Florida lawmakers will again consider whether or not the state should authorize a “Guide to a Healthy Marriage.”
A previous sponsor, Jacksonville Republican Rep. Clay Yarborough, is again championing the measure (HB 319) in the Florida House. The Senate sponsor has yet to emerge.
“A number of bills do not make it through the process the year they are first filed. This is an important priority and I will be pushing hard to get it through the process,” Yarborough said Wednesday.
The bill has a number of components.
If ratified, it would create a “Marriage Education Committee.” This committee would include six “marriage and family advocates.”
Gov. Ron DeSantis would appoint two of those advocates. The House Speaker and the Senate President would each appoint two more.
The guide will be paid for with private funds and having access to it would be a prerequisite for a marriage license.
The publication would address “conflict management, communication skills, family expectations, financial responsibilities and management, domestic violence resources, and parenting responsibilities.”
“Promoting healthy marriages and families in Florida should be a priority for all of us. When the bill was filed previously, groups came forward who supported the idea of additional information to go alongside the Florida Family Law Handbook,” Yarborough noted.
“Since 1998 and continuing today under current law, acknowledgment by couples that access was provided to the handbook is a prerequisite to receiving a marriage license in Florida. The Florida Guide to a Healthy Marriage would be made available as additional information, not be mandated,” the Jacksonville legislator added.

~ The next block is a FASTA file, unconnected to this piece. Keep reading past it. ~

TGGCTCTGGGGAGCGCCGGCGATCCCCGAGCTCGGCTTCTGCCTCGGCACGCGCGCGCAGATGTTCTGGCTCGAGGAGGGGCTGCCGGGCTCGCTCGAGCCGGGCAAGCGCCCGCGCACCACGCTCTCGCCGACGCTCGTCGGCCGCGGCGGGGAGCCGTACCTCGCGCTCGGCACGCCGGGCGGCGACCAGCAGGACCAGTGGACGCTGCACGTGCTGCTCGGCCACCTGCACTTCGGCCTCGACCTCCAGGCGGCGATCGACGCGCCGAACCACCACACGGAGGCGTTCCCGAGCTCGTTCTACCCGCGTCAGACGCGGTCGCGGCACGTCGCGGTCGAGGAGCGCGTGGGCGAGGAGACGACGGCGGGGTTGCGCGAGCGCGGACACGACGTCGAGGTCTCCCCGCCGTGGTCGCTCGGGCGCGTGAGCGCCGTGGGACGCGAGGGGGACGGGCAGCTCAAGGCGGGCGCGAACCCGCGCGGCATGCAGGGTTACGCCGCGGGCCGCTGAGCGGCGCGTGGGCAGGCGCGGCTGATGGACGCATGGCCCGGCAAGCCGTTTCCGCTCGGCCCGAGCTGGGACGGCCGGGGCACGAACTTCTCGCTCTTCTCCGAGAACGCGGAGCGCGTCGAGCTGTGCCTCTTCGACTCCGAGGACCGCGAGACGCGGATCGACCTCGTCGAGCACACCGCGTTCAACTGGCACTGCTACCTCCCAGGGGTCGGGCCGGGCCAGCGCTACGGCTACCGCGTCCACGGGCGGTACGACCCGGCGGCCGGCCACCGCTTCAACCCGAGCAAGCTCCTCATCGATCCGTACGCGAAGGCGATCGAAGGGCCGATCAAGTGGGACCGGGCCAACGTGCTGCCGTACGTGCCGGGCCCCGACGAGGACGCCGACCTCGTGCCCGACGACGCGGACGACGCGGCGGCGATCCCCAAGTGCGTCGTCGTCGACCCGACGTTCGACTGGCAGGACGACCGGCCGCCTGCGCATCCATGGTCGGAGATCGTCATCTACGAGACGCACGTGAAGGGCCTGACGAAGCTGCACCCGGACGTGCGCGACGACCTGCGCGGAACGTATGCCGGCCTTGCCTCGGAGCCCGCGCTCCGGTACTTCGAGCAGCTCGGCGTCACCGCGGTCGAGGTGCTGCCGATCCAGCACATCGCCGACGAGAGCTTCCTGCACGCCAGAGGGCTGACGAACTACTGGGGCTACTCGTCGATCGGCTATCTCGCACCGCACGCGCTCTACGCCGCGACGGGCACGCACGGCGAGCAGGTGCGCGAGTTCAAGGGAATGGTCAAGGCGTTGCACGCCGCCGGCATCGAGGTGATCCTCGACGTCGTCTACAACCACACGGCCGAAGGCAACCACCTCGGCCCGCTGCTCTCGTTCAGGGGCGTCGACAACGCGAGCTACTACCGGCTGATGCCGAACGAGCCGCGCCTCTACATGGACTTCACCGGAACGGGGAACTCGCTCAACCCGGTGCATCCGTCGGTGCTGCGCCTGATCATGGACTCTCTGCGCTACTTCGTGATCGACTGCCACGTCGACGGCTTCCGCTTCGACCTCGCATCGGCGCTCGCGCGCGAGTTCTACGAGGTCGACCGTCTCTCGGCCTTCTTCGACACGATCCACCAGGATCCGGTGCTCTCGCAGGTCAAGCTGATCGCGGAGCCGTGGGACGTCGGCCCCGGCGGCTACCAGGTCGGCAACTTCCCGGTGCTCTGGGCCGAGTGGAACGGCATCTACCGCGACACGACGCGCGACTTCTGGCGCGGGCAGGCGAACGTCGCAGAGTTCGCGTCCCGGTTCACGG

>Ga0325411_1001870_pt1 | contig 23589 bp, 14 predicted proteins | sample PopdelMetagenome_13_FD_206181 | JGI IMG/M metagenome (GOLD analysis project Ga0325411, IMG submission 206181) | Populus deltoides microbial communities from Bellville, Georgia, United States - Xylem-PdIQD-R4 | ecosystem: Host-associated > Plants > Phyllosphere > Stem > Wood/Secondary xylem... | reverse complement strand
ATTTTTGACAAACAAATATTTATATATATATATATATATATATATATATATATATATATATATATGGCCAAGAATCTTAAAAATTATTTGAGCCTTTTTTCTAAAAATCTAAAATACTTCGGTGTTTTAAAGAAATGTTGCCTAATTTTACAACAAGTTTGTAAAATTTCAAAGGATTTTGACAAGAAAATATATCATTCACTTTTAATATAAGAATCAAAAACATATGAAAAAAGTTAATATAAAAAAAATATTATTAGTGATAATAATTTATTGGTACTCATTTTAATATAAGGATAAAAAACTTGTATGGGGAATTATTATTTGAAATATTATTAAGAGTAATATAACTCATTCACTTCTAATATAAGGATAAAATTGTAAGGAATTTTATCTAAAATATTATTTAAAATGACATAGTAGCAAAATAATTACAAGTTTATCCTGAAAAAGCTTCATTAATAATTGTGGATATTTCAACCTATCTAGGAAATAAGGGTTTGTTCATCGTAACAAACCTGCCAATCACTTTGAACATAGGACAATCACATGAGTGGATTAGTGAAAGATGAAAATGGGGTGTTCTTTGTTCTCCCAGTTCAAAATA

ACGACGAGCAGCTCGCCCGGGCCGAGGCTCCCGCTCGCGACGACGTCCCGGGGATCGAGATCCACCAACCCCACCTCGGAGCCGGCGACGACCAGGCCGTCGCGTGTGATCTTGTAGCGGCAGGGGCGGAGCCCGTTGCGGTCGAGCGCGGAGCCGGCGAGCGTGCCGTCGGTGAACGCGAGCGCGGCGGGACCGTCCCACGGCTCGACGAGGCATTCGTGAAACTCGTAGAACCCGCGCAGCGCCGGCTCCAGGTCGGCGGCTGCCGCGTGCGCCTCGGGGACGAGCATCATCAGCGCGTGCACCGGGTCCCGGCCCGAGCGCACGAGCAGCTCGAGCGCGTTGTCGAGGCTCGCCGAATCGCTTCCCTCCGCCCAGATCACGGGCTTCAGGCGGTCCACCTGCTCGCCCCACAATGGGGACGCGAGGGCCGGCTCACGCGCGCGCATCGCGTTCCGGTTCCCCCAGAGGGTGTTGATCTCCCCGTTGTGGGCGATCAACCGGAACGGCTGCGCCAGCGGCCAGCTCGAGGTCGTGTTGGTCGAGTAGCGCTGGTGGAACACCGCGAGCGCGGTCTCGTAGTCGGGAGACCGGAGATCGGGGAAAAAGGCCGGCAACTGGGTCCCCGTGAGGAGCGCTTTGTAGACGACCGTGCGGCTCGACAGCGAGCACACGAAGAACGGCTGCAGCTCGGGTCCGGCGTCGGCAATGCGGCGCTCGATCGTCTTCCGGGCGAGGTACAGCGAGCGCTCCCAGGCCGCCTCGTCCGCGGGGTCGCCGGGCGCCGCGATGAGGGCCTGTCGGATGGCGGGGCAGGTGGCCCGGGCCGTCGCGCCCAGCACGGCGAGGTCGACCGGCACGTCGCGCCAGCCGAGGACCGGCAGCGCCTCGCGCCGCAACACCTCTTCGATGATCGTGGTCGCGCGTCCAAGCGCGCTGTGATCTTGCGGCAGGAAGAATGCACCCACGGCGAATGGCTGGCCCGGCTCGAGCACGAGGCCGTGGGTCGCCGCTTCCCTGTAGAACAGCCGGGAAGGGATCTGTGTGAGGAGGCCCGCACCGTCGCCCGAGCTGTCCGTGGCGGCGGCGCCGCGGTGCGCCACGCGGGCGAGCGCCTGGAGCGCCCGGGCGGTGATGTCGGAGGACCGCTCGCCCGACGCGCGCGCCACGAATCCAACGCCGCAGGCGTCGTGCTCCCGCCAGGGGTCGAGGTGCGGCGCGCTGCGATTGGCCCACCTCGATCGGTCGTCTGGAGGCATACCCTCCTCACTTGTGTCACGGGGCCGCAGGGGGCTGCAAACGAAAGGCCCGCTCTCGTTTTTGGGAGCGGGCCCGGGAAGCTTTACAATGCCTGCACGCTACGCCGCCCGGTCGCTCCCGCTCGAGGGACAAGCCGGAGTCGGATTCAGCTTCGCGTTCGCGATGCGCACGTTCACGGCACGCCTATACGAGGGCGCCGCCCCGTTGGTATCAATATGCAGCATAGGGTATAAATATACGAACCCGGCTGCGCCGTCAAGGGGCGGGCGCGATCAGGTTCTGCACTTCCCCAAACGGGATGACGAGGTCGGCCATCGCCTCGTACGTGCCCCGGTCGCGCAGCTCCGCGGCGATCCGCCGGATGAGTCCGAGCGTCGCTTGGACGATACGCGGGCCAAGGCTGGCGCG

There is, Yarborough said, a fiduciary interest in the state having marriages succeed rather than fail.
“In 2018, half of Florida’s 156,168 marriages were dissolved through divorce or annulment (77,054). According to a national study performed by the New York-based Institute for American Values, Florida taxpayers spend $1.9 billion annually due to family fragmentation as a result of divorce and unwed childbearing. The cost to Florida’s child welfare system alone is estimated at $181 million. Also, in 2018 alone, in 46% of the dissolutions, at least one minor child was affected,” Yarborough added.
“While the handbook provides a positive introduction to marriage in the first few of its 16 pages,” Yarborough asserted, “the majority of it centers around child-related issues after divorce, how courts divide assets and liabilities, and the steps to take to end a marriage. In an effort to provide a balance, the FL Guide to a Healthy Marriage will focus on elements not expanded upon in the handbook, such as conflict management, communication skills, family expectations, financial responsibilities, and parenting responsibilities, which are items that benefit any married couple.”
As well, the guide would not issue any preconceptions on marriages, including nontraditional and emerging forms of matrimony.
“The guide would not define marriage,” Yarborough said, “but include items that benefit any married couple.”